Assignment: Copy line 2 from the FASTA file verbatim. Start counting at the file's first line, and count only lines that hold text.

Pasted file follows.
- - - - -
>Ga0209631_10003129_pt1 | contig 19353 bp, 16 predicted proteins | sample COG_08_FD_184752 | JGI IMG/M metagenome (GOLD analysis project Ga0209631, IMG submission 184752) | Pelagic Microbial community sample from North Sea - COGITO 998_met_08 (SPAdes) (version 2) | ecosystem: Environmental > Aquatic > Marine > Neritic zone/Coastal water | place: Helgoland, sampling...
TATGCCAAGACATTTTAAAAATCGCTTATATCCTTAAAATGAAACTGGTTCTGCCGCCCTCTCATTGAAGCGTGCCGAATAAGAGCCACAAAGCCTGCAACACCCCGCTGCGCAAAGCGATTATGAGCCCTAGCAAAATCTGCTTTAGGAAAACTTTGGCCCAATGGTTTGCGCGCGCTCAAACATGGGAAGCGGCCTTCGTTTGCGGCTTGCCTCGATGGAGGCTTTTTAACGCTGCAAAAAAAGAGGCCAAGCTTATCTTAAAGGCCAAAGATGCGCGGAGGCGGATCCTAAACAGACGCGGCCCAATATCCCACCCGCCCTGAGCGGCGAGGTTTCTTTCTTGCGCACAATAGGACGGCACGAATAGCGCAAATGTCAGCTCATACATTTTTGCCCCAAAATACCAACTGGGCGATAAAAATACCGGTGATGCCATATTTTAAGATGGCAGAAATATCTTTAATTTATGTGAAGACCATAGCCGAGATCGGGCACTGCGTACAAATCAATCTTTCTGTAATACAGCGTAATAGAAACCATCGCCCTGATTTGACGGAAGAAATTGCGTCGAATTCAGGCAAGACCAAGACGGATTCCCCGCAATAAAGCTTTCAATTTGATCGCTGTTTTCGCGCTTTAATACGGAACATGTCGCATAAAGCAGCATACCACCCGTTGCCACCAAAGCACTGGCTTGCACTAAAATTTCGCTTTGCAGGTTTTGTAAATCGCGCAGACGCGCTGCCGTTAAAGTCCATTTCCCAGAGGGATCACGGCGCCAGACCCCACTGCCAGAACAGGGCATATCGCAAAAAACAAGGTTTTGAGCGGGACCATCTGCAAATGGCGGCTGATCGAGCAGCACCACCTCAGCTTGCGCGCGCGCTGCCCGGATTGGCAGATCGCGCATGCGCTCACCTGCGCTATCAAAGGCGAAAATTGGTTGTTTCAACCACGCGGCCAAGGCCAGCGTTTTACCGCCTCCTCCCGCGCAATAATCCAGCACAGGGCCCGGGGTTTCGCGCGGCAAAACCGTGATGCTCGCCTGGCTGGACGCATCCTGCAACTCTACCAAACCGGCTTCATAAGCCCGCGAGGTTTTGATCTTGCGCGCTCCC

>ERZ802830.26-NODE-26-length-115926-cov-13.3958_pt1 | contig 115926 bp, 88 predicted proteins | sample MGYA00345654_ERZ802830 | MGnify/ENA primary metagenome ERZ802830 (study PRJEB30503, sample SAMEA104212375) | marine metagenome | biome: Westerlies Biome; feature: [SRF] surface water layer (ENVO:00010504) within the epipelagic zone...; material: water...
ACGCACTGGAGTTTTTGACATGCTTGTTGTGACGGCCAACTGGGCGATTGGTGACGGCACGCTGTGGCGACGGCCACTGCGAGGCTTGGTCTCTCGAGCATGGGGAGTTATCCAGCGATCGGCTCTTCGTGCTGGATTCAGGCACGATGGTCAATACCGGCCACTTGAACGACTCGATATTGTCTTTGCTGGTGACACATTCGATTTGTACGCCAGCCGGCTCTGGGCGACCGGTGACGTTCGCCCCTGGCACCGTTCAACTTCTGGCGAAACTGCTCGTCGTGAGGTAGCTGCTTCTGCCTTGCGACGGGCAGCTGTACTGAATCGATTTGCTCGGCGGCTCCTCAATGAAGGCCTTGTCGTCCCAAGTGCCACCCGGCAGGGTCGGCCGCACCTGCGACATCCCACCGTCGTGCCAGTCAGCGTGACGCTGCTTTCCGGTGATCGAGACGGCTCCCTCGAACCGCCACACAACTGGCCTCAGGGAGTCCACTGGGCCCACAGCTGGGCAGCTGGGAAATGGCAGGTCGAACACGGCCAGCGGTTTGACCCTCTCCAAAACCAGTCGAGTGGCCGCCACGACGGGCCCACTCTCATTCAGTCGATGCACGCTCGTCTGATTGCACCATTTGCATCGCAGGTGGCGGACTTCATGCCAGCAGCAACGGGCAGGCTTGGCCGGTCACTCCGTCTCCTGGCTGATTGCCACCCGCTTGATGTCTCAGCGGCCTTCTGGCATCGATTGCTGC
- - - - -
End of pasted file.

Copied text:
TATGCCAAGACATTTTAAAAATCGCTTATATCCTTAAAATGAAACTGGTTCTGCCGCCCTCTCATTGAAGCGTGCCGAATAAGAGCCACAAAGCCTGCAACACCCCGCTGCGCAAAGCGATTATGAGCCCTAGCAAAATCTGCTTTAGGAAAACTTTGGCCCAATGGTTTGCGCGCGCTCAAACATGGGAAGCGGCCTTCGTTTGCGGCTTGCCTCGATGGAGGCTTTTTAACGCTGCAAAAAAAGAGGCCAAGCTTATCTTAAAGGCCAAAGATGCGCGGAGGCGGATCCTAAACAGACGCGGCCCAATATCCCACCCGCCCTGAGCGGCGAGGTTTCTTTCTTGCGCACAATAGGACGGCACGAATAGCGCAAATGTCAGCTCATACATTTTTGCCCCAAAATACCAACTGGGCGATAAAAATACCGGTGATGCCATATTTTAAGATGGCAGAAATATCTTTAATTTATGTGAAGACCATAGCCGAGATCGGGCACTGCGTACAAATCAATCTTTCTGTAATACAGCGTAATAGAAACCATCGCCCTGATTTGACGGAAGAAATTGCGTCGAATTCAGGCAAGACCAAGACGGATTCCCCGCAATAAAGCTTTCAATTTGATCGCTGTTTTCGCGCTTTAATACGGAACATGTCGCATAAAGCAGCATACCACCCGTTGCCACCAAAGCACTGGCTTGCACTAAAATTTCGCTTTGCAGGTTTTGTAAATCGCGCAGACGCGCTGCCGTTAAAGTCCATTTCCCAGAGGGATCACGGCGCCAGACCCCACTGCCAGAACAGGGCATATCGCAAAAAACAAGGTTTTGAGCGGGACCATCTGCAAATGGCGGCTGATCGAGCAGCACCACCTCAGCTTGCGCGCGCGCTGCCCGGATTGGCAGATCGCGCATGCGCTCACCTGCGCTATCAAAGGCGAAAATTGGTTGTTTCAACCACGCGGCCAAGGCCAGCGTTTTACCGCCTCCTCCCGCGCAATAATCCAGCACAGGGCCCGGGGTTTCGCGCGGCAAAACCGTGATGCTCGCCTGGCTGGACGCATCCTGCAACTCTACCAAACCGGCTTCATAAGCCCGCGAGGTTTTGATCTTGCGCGCTCCC